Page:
It's primary election day in Illinois, and we have a dusting of snow in Chicago -- at least on the far north side where Team America HQ is. Not too cold for February, though, so it's nothing that should not keep people from the polls. But everyone seems to be predicting a low turnout since the GA never moved the primary back to something rational after they jiggered it to benefit Barack Obama's presidential bid (which they weren't even ashamed about).
The election in Illinois is getting a lot of national attention thanks in part to the fact that it's the first primary of 2010, and everyone is looking for a clue as to how the 2010 midterm elections are going to pan out, and what that may mean to the Dems stranglehold on power in Washington. Especially the U.S. Senate election, where people have now woken up to the fact that a likely win on the GOP side by the popular and experienced candidate Congressman Mark Kirk, the White House top aides are panicking that the story going into November 2010 is that Barack Obama's 'old seat' is going to be lost to the GOP for the first time in 12 years.
The Hill reported:
Should [Democrat Alexi] Giannoulias hang on for the win, observers will look closely at his margin of victory for hints as to how strong a general-election candidate he will be against the presumptive GOP nominee, Rep. Mark Kirk (R-Ill.). The good news for Giannoulias is that even if he doesn’t come out of Tuesday looking strong, he has nine months to put together the kind of campaign Democrats hoped for from the young former basketball buddy of President Barack Obama. The bad news is, he’s got plenty more of what’s happened in the past week ahead of him.
Kirk is a heavy favorite on the GOP side, despite some early questions about just how much the GOP base would support someone with a centrist record in the House. Developer Patrick Hughes hasn’t been able to put together the kind of funds needed to give Kirk a real scare, and a crowded field should benefit the congressman on Tuesday. Kirk doesn’t appear terribly concerned with the primary, as he had $3.2 million in unspent campaign funds in the bank as of Jan. 13.
Politico had this to say:
For all the talk about a challenge from the right to Rep. Mark Kirk’s Republican primary campaign, there’s little doubt this morning about who the GOP’s Senate nominee will be. With Kirk polling close to 50 percent, challenger Patrick Hughes lagging 30-plus points behind him and no other opponent even really registering, all the Senate action this evening is on the Democratic side.
But boy, is there action there. Illinois Treasurer Alexi Giannoulias remains the favorite to run for the seat left vacant by the president’s 2008 election, but former Chicago Inspector General David Hoffman has been closing hard. Giannoulias has taken a beating from state and national media – and from Hoffman – over his family bank’s recent financial troubles, and Republicans feel confident of their general-election odds against a candidate tarnished both by his record as state treasurer and by his association with a failed financial institution. One sample attack, courtesy of the Hoffman campaign’s ads: Giannoulias “was chief loan officer when his family’s bank gave a million dollars to Blagojevich crony and convicted felon Tony Rezko, then let Rezko bounce a half million dollars in checks.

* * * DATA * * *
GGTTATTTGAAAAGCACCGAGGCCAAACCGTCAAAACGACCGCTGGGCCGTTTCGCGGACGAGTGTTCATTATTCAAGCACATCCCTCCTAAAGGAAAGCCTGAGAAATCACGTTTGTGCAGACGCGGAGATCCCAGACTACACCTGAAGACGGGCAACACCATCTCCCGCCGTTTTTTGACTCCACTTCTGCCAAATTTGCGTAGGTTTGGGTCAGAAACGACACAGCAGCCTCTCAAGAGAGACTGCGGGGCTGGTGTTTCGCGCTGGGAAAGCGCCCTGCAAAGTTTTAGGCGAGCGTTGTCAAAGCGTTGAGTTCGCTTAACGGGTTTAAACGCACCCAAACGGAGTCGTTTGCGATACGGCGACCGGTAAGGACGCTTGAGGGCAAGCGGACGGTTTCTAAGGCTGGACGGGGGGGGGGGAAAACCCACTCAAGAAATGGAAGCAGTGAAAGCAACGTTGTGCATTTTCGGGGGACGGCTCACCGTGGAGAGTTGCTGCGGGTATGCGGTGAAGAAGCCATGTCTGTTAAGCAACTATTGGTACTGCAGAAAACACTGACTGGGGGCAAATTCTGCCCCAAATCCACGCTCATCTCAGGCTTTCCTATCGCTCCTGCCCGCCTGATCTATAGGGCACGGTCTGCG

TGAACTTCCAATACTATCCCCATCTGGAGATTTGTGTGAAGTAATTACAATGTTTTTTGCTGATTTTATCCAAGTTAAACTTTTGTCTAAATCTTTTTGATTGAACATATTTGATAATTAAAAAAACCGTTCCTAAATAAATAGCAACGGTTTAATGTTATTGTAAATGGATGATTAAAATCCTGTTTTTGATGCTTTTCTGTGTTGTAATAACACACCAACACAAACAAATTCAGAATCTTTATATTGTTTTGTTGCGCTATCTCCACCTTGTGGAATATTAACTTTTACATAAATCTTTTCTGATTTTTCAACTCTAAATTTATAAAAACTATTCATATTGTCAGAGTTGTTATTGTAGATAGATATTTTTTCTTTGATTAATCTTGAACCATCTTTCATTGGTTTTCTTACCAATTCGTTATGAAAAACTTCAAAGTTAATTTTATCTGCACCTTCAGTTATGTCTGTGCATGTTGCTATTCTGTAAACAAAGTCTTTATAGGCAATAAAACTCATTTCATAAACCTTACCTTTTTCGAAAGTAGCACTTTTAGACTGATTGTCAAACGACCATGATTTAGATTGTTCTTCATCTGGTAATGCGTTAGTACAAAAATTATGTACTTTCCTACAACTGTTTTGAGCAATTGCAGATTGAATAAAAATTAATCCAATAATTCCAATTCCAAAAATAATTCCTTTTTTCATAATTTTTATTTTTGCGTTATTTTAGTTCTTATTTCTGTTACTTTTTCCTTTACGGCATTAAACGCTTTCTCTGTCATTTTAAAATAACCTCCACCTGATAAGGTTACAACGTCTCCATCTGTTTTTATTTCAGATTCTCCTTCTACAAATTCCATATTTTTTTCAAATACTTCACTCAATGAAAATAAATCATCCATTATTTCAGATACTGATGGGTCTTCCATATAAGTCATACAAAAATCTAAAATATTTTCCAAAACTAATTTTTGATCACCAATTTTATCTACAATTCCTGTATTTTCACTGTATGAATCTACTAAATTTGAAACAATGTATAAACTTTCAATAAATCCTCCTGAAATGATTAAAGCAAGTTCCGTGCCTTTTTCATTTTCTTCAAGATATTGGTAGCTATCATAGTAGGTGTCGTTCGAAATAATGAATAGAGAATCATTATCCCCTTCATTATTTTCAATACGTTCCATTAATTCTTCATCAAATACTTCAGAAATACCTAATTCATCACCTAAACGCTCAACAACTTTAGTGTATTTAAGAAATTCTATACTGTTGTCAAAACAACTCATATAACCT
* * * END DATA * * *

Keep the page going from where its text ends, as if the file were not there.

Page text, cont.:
Kirk is already taking a page out of the playbook of fellow moderate and Senator-elect Scott Brown of Massachusetts, and is resisting attempts by the media to label this the "Obama" seat. It's the people's seat, stupid.
So with that, here are some morning thoughts on some key races (key to me, anyway):
U.S. Senate: Mark Kirk wallops the GOP competition. If Hughes breaks 20%, I will be surprised. Alexi wins but not by much and excitement will build as we begin to realize just how weak a candidate he will be against Mark Kirk in November. But that won't stop the Dems from throwing everything they have against us.
Governor/Guv Lite: I think McKenna will squeak out a small plurality if his "no taxes" message resonates. Murphy will win as well, and may well do better than McKenna. If not McKenna, then Ryan based on his name ID, followed somewhere (not too far behind) by Dillard. The rest split the "fringe" vote (they hate that term). Dem side, Quinn by only a little. Guv Lite, who knows. Art Turner? If it's Terry Link, at least we would have the prospect of getting him out of Lake County.
10th District Congress: Beth Coulson will win, Bob Dold will be a respectable close second, with Dick Green coming in third. If Friedman's lucky, he'll tie Green. We have endorsed Coulson, but whoever wins, we'll be behind the GOP nominee 100% and we look forward to a great race against the Dem nominee, which will be either Dan Seals or Julie Hamos. That one is just too close to call.
59th State Rep. District: The HGOPs have been pushing candidate and Vernon Hills Trustee Cindy Hebda for all they are worth, but I still think attorney Dan Sugrue, whom we have endorsed, will pull it out. Again, we are excited about this race and we'll be backing the winner 100%. It represents a definite pick-up opportunity for the Republicans. If Elliot Harstein, Buffalo Grove mayor, beats appointed incumbent Carol Sente, all bets are off.
62nd State Rep. Dist: Sandy Cole is fending off a challenge from ideologue Paul Mitchell. Should be no problem here for Cole to hang on.
I didn't even realize until the other day that JoAnne Osmond up in the 61st District even had a primary opponent, so no concerns here.
Appellate Justices Mary Schostok and Mary Ann Jorgensen will sail to easy victory.
I look forward to making the rounds of the election night parties -- hope to see many of you out there, and go vote!